After last week’s somewhat disappointing episode, this week’s episode of Rick and Morty, “The Ricks Must Be Crazy,” reminds us why we fell in love with the show in the first place. It retreads some old ground for the series, but it does so with enough wit and gravitas to make up for it. For this episode, we are back to a tight, well-paced story featuring the titular duo, with a classically disturbing backup story about Summer. While visiting a parallel dimension that has a Ball Fondlers movie franchise (think A-Team but way weirder), Rick, Morty, and Summer discover that Rick’s space car is out of power. Investigating the problem leads Rick and Morty on an adventure inside the “microverse battery,” while Summer is left to sit in the car and wait.
In the main story, Rick and Morty descend into the microverse Rick created solely for the purpose of powering his car. There, they meet genius scientist Zeep Zanflorp (voiced by Stephen Colbert) who, surprise, surprise, has invented his own “miniverse” with similar diabolical intentions. Since Zeep’s plans interfere with Rick’s plans, Rick sets out to put a stop to them. Zeep, Rick, and Morty descend another level into Zeep’s miniverse, and things just get wackier from there.
Morty fills his usual role of moral foil to Rick in this episode, but it resonates particularly well here because Rick ends up using Morty’s logic when he’s trying to convince Zeep to give up his plans. More than ever, Rick demonstrates that he truly does not care about anything. He is out purely for his own gain, and Morty’s arguments completely fail to deter him. Rick is not the hero of this story. By the end of the episode, his cynicism has even rubbed off on Morty, who abandons his moral code in favor of “getting the f**ck out of here.”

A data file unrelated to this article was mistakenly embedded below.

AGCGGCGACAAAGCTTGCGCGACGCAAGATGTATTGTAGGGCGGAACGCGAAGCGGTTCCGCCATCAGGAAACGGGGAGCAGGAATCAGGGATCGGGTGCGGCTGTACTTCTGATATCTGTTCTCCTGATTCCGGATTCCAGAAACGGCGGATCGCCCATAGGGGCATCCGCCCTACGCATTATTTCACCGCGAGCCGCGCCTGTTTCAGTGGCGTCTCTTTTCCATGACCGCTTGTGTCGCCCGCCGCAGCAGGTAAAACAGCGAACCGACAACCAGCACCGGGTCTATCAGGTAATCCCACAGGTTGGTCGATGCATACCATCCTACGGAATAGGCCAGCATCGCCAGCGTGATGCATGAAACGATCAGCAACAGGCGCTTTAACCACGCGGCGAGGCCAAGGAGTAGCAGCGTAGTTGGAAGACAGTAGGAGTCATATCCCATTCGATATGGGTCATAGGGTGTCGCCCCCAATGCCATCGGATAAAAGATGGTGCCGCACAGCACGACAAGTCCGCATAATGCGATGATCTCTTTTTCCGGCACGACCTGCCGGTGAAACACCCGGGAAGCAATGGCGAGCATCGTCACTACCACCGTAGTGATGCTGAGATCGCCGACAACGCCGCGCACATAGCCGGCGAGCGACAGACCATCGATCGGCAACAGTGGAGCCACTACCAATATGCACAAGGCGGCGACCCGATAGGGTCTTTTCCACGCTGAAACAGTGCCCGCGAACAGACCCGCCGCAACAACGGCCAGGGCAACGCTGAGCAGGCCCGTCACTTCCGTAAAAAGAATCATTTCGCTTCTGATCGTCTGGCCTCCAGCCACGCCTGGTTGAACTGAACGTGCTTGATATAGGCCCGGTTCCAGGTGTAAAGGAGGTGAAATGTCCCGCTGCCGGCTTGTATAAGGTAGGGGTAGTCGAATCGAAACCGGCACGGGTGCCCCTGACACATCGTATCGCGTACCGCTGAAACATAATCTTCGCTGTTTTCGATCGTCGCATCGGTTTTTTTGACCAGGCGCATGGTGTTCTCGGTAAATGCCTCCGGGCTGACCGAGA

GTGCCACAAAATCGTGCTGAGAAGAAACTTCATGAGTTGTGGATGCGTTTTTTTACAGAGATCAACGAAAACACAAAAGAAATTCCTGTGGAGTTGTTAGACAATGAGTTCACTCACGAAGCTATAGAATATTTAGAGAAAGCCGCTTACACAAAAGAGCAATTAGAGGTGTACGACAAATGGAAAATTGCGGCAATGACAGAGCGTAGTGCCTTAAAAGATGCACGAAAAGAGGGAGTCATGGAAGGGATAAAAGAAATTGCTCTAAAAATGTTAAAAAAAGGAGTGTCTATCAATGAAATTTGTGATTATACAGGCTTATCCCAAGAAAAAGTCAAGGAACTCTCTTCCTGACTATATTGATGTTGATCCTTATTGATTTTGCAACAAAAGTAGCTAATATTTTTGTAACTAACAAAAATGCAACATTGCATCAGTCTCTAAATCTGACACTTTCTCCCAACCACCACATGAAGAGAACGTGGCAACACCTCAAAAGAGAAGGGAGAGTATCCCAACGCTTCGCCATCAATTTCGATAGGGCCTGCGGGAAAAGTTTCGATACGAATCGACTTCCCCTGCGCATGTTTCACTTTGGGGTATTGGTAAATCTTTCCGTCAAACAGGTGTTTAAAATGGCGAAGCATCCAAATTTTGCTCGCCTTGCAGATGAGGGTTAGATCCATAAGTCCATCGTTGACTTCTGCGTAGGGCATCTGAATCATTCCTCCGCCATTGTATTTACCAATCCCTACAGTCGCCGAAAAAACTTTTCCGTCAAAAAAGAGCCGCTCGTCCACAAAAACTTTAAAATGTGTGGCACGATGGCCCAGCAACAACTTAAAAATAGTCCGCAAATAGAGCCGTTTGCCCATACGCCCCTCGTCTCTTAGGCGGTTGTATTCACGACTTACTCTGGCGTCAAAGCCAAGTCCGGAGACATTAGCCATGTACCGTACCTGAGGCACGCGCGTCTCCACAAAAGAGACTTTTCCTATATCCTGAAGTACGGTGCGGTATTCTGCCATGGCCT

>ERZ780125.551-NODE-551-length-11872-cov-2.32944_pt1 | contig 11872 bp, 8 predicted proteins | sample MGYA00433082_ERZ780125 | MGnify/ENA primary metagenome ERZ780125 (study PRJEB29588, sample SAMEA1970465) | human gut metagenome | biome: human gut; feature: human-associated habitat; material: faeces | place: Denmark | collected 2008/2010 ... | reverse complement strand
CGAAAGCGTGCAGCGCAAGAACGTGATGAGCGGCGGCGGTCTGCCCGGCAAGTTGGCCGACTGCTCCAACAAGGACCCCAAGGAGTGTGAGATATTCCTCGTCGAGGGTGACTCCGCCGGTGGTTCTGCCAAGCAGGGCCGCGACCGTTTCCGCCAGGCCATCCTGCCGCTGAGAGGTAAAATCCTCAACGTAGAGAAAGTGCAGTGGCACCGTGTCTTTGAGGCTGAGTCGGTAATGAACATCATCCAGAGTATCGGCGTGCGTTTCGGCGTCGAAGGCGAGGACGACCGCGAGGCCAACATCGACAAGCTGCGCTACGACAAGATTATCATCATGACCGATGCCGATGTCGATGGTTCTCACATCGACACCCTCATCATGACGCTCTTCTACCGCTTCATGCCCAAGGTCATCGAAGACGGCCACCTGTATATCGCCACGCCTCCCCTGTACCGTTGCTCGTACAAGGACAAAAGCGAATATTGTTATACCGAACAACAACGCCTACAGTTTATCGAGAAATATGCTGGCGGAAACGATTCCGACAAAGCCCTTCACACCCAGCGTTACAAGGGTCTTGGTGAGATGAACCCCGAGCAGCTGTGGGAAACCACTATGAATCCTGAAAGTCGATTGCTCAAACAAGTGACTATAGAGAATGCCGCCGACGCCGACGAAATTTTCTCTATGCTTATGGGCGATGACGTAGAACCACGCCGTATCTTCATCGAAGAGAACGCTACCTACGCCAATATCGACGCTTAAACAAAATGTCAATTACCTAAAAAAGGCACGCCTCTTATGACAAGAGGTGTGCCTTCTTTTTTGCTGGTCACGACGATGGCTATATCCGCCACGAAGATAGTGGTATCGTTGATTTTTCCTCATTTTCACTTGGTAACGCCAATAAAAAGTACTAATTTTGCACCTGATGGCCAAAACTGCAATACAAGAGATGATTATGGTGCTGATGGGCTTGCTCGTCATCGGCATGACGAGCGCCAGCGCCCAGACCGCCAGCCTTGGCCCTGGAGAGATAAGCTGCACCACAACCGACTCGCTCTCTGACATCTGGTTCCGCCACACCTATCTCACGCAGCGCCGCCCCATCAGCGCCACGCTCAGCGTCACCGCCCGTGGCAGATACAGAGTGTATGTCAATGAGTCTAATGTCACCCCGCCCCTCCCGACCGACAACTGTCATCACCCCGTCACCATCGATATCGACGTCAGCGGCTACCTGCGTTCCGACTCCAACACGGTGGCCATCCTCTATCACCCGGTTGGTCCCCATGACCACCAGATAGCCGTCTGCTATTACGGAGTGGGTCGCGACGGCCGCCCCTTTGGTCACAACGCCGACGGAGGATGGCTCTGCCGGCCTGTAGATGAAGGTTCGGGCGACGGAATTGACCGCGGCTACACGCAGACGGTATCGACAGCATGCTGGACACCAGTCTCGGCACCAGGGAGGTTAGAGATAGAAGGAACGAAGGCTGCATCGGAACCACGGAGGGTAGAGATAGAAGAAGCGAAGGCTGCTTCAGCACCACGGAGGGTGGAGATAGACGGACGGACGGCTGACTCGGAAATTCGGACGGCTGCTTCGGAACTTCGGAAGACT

The science fiction concept explored in this episode is an interesting take on a familiar idea. As usually happens in Rick and Morty, a science fiction trope is pushed to its logical conclusion, with dire and hilarious results. The show is not afraid to go places most shows wouldn’t, and the audience profits from it.
In our backup story, Summer sits in the car, which has been ordered by Rick to protect her. We quickly find out how far the car is willing to go when it slices the first person to walk up to it into cubes. And that is not even the most disturbing thing the car does. A mortified Summer begs the car not to kill or hurt anyone with each new defense, and the car replies with increasing sarcasm. It obeys each of Summer’s requests, only to find more grotesque and disturbing ways of deterring intruders. Before the plot is resolved, an entire army has shown up to attempt to stop the car.
Summer’s horror at the events unfolding around her paints a picture that is both deeply disturbing and totally hilarious. The episode manages to depict revolting violence in a way that gives us pause and makes us laugh, which is not a new trick for the show, but it still hits just as hard. By the time Rick and Morty return to the car at the end of the episode none the wiser, Summer has already internalized her psychological trauma. This moment is rendered somewhat inert by the fact that we have already seen the exact same thing in earlier episodes – most recently in the second episode of this season, “Mortynight Run,” when Morty is faced with the unfortunate nature of his new friend, Fart (voice by Jemaine Clement), and is forced to kill him.
“The Ricks Must Be Crazy” is an excellent episode of Rick and Morty. It did retread a few familiar ideas that previous episodes have already explored, but overall it hit the right notes. There were a handful of clever references thrown in, both to previous episodes and to other shows (including a particularly fun Go-Go Gadget bit). It isn’t the best episode of Rick and Morty, or even of this season – that honor almost certainly belongs to “Total Rickall” – but it still makes for fantastic television. It is hard to say that any episode of Rick and Morty is bad, because every single episode is so incredibly outstanding. Even last week’s episode, “Get Schwifty,” which was something of a low bar for the series, was top quality TV.
The draw of Rick and Morty seems it be its ability to entertain us, while at the same time making us question everything we’ve ever known. Despite how weird and uncomfortable it makes us feel, we just keep coming back for more. It is like Dan Harmon is standing next to a creepy back alley holding a sign with the words “Welcome to my twisted mind” on it, and we just can’t resist going in.